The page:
I never quite know what book will start that tightness in my throat, the tension in my chest, the eyebrows rising and brow furrowing as moisture builds in the corner of my eyes. Nor do I know how it’ll happen, or what will make me cry, or when–will I weep through a few pages, or will the book haunt me later, when I go to sleep? When I read Where the Red Fern Grows in fourth grade, I pitched it across my bedroom at the end, then went to find my mother and sob in her arms for a little while; when I was even younger, I tried to read Old Yeller and couldn’t bear it. Even now, a lost or dying animal kills me inside, which I realized reading The Unbearable Lightness of Being.
It’s not just the loss of a pet that brings me to tears, of course. Maggie O’Farrell’s After You’d Gone and The Hand That First Held Mine both left me a teary mess, as did Jane Eyre, when I read it a second time in college. I think it’d be crazy not to cry a little while reading The Time Traveler’s Wife, but a few unexpected and bittersweet tears snuck up on me during The Night Circus. Loss is what drives me to tears in novels, whether I know it’s coming or not, and yet loss does not always make me cry, even when I feel it deeply. Take, for example, Nicole Krauss’ The History of Love or Lisa See’s Peony in Love, two books that broke my heart and yet never moistened my eyes. Even though some made me cry and others didn’t, each of these books are among my favorites, and I have felt these books within my heart. Great books should make you feel, no matter how expressed that feeling needs to be.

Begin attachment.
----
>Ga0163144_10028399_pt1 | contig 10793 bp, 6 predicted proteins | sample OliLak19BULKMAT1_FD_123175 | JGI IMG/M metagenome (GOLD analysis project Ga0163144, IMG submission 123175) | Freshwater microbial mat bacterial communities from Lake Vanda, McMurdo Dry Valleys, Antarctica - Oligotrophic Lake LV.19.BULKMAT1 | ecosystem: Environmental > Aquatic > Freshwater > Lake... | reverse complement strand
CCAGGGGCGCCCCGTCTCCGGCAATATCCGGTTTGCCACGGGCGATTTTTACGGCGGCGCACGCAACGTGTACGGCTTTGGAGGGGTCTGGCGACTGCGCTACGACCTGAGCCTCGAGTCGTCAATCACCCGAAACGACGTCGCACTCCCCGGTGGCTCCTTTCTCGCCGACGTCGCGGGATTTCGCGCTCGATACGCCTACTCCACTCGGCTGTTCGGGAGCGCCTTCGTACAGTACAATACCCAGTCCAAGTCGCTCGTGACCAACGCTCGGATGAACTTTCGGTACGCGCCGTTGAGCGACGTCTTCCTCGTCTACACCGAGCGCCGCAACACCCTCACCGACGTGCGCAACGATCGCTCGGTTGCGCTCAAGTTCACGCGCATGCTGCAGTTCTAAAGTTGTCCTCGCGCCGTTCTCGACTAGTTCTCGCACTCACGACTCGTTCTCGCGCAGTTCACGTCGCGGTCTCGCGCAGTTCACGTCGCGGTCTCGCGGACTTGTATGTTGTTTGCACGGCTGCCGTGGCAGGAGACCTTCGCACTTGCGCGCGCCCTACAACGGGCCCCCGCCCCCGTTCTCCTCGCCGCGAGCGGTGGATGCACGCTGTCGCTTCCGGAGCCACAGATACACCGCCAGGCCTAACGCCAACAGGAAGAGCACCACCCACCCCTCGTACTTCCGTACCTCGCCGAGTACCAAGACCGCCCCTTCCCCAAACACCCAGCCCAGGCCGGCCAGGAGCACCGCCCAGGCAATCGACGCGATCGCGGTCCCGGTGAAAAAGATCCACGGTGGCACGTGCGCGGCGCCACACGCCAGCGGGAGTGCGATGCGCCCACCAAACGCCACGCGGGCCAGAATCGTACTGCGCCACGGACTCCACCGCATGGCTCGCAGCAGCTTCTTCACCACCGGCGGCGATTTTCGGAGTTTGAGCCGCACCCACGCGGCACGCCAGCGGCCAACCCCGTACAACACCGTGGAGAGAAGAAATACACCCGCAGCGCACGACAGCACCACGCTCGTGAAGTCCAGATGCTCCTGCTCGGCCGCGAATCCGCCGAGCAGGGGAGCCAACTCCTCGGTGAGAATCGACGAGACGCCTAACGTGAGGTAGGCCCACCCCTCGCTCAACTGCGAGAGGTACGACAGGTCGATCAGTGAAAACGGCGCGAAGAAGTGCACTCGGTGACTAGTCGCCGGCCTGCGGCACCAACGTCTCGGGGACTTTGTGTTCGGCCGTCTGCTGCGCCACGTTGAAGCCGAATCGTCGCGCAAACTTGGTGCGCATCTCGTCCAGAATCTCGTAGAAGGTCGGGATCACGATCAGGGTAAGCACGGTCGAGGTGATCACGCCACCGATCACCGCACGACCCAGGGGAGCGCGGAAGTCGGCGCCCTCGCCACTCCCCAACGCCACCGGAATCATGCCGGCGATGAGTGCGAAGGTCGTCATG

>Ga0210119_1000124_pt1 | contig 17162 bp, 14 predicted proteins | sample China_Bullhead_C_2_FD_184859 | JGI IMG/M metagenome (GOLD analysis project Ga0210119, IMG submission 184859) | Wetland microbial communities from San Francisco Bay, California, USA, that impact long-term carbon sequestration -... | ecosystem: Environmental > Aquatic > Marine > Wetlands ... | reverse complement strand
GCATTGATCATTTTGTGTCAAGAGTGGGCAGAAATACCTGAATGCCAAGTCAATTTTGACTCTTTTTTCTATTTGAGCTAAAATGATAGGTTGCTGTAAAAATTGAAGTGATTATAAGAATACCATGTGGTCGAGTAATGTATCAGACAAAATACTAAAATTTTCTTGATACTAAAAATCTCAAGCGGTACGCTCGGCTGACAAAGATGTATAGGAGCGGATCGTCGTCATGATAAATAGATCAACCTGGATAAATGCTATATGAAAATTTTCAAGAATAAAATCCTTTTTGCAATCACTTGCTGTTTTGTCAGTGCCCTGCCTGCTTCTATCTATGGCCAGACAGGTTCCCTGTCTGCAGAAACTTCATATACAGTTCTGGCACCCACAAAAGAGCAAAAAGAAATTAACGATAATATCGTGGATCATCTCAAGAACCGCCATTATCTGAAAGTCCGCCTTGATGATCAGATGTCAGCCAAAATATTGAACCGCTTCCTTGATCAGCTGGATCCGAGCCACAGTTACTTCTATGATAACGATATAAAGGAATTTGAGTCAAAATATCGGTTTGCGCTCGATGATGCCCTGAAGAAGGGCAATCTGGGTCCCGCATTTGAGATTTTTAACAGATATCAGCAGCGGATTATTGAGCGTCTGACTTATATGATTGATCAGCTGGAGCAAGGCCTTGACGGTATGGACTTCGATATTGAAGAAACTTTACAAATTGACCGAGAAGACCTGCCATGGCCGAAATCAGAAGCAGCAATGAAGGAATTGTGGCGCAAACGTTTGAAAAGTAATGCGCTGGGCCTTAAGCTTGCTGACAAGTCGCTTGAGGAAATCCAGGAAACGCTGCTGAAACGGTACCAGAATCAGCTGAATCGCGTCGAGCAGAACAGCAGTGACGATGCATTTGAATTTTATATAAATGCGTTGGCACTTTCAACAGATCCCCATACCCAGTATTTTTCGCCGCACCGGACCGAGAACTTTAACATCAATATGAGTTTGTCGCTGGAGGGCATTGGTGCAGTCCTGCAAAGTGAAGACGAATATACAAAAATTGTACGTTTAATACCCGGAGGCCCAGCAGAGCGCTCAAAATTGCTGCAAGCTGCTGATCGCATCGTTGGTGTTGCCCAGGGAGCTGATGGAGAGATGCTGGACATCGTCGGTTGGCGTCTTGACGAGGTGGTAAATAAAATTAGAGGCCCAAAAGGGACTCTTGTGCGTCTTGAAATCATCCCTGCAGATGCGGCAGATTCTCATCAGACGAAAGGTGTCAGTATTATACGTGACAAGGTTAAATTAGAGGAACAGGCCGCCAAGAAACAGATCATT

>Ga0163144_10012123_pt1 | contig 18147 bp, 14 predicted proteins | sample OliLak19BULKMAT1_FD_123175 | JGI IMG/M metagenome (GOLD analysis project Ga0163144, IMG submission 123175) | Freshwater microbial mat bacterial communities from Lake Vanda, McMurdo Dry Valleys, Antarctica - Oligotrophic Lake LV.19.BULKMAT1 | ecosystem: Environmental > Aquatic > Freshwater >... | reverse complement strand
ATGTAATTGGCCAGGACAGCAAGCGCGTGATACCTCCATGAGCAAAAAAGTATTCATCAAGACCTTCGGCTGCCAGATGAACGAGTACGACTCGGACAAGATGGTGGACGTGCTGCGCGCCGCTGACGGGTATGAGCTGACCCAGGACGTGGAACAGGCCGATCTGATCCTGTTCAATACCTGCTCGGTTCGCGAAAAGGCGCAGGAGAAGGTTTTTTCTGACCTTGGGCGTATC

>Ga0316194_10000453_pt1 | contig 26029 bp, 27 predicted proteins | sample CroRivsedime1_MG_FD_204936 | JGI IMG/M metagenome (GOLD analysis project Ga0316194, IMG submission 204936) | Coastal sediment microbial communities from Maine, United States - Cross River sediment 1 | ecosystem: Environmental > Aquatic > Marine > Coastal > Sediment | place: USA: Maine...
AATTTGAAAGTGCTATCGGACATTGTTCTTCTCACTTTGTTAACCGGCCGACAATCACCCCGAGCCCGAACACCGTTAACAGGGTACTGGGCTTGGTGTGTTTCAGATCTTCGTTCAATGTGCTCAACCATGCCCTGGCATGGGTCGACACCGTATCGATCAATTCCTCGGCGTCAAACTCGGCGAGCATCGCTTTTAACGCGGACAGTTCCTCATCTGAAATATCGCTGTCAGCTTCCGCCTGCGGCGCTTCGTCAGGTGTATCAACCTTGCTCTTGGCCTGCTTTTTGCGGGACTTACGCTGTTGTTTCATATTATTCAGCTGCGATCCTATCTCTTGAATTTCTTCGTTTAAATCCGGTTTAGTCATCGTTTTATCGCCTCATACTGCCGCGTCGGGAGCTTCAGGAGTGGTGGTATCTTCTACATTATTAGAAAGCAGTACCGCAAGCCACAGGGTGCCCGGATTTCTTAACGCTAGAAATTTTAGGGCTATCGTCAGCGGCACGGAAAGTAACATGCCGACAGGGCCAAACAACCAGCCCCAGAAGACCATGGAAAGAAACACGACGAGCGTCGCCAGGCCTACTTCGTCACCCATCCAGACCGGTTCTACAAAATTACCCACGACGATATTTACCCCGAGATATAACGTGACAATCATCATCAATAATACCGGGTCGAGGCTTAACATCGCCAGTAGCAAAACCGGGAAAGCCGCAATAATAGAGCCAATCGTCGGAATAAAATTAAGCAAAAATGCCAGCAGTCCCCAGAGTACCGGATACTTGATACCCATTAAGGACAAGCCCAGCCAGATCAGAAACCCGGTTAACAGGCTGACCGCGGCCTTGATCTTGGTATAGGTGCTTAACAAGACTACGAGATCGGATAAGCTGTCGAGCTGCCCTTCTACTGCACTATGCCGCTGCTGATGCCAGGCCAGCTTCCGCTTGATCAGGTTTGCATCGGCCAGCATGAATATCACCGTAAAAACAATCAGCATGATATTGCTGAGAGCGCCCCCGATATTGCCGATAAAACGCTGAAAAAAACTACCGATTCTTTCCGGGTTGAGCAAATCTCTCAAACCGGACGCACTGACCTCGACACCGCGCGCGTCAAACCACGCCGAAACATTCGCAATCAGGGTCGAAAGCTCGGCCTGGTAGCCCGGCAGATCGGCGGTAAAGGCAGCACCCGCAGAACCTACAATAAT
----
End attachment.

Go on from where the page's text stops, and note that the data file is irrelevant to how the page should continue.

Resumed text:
When I read a book like this, and especially when I finish, I need a few quiet moments alone with a steaming cup of coffee or tea, a place to tuck my knees under my chin, and my journal and a pen. Sometimes I have a few words to say, a moment of expressing the thoughts that a book has inspired in me; other times, I sit with a blank page and sip my tea until it’s gone and the world is okay again, and I return to my life.
So, dear readers, what books have broken your heart? What do you do when you’ve encountered them?
Until next Thursday,
Katie (unwritten, untitled)